French politics

Marine Le Pen’s outward indignation

Marine Le Pen, MEP and France's Front national leader

Marine Le Pen, MEP and France’s Front national leader

The French Front national did not lose its time to react after the Clément Méric deadly assault, this 19-year-old student, beaten by a skinheads group, yesterday evening in the centre-west of Paris. According to Marine Le Pen, MEP and Front national leader, this is an inadmissible act, an argument used by Florian Philippot, vice-president, underlining his party has no implication or link with these groups.

The main far-right party was expected due to the big emotion which followed and quickly, the FN showed his indignation and took its distances with the far-right small groups, responsible for the death of the young man. This is very important for this party which wishes to appear as a republican and (especially) respectable movement towards Frenchs, to disarm the probable controversy about the relations between the FN and some fascist groups operating in France as Civitas, Jeunesses Identitaires or Jeunesses nationalistes révolutionnaires, for instance.

But although Marine Le Pen shows her indignation and emotion, it is needed to remind the current representative is very select regarding her indignation. Indeed, it is not the first time some far-right or ultra-right movements or people claiming more or less explicitly their membership attack other people defending other ideas. On July 2011, Anders Breivik did not hesitate to shoot down a hundred of Norwegian young socialist and social-democrats activists during their summer camp at Utoya Island. This tragedy upset Norway and the rest of the world but I did not hear Marine Le Pen expressing her indignation or a condemnation.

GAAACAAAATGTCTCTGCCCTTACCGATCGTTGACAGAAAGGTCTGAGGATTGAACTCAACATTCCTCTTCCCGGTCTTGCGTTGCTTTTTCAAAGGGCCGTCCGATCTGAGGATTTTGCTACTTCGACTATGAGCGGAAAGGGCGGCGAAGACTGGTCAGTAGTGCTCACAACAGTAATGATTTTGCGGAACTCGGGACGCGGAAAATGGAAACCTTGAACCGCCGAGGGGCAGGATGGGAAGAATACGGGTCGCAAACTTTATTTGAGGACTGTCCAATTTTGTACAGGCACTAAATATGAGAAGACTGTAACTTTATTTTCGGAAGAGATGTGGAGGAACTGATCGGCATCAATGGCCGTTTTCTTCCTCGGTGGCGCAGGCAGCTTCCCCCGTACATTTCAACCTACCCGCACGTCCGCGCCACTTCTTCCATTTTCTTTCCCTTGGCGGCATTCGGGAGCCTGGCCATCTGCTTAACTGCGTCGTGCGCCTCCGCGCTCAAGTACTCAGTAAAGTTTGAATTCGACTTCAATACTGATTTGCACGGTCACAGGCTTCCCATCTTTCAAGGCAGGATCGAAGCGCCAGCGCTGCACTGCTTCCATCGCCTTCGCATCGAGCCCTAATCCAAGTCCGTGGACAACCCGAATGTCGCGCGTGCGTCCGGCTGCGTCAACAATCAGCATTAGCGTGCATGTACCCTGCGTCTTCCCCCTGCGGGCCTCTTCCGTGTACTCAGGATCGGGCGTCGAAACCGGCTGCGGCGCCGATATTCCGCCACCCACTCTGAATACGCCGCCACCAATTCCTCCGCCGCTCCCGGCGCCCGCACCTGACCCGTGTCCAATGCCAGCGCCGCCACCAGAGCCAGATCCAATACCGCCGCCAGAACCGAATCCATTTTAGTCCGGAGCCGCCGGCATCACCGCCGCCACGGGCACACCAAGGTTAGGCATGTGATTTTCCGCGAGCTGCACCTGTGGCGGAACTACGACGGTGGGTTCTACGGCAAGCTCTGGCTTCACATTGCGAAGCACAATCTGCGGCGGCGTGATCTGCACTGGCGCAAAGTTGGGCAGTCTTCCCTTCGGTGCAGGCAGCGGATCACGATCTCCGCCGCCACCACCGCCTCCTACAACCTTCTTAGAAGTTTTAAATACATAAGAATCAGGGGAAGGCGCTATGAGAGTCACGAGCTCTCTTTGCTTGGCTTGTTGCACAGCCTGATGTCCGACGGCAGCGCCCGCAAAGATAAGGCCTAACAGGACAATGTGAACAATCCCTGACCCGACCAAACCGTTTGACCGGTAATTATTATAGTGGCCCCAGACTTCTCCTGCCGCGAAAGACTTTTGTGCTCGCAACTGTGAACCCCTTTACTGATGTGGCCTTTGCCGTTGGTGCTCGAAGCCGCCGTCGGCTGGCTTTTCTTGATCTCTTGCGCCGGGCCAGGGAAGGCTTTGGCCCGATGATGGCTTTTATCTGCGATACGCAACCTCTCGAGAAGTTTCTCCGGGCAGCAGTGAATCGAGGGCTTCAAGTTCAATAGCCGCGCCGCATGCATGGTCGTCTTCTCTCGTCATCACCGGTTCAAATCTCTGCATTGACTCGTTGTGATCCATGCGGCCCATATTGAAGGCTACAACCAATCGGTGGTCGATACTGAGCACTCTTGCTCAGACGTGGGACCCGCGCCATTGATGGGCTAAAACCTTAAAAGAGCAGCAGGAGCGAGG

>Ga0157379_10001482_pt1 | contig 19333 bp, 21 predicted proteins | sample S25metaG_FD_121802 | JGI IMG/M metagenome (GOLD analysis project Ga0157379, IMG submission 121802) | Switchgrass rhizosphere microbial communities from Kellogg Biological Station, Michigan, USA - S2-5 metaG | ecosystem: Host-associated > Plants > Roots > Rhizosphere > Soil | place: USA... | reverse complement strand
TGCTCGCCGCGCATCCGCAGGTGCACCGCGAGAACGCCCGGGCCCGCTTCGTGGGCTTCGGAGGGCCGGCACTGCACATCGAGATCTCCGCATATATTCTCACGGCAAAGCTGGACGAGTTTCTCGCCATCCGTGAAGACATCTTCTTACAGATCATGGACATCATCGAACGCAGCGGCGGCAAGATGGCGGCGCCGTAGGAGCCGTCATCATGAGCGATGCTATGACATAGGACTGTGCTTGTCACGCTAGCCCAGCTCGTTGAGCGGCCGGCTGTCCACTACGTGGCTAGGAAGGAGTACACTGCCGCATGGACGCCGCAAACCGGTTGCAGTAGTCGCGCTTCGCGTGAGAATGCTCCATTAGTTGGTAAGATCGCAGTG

I also did not hear the FN leader condemning Civitas’ streets prayers in the front of the French Sentate during the debate regarding to the equal marriage law. While Marine Le Pen always tackles radical Islamists groups streets prayers, the incumbent MEP is, on the contrary, quite silent when some extremist groups violate secular and republican principles, that Marine Le Pen pretends to defend, with no impunity.

Far-right radical groups, parading the 1st of May during the traditional FN's celebration of Joan of Arc

Far-right radical groups, parading the 1st of May during the traditional FN’s celebration of Joan of Arc

So, Marine Le Pen’s attitude, regarding the attack then the dead of Clément Méric, should be explained more by a political interest than a real compassion for the victim and his family. The Front national wants to appear as “republican”, “patriot”, “popular” party, following its strategy of “dédiabolisation”, that is to say, giving a more positive and republican image and reputation of this party. This strategy is very important insofar as the FN wants to conquest the power, being inevitable in the French right and attracting a popular electorate more indifferent to racists, xenophobic or anti-Semitic theories, which supposes a net and clear breaking up with radical and extremist groups.

Nonetheless, Clément Méric’s death reminds us the French Front national is still blurry regarding his relations with such groups which paraded the last 1st of May during the traditional FN’s celebration of Joan of Arc. Marine Le Pen and Florian Philippot may still explain their movement has nothing to do with these people (it’s maybe true), it is however clear the tragedy deeply questions the “dédiabolisation” implemented by Marine Le Pen, to give another image and reputation to her political movement.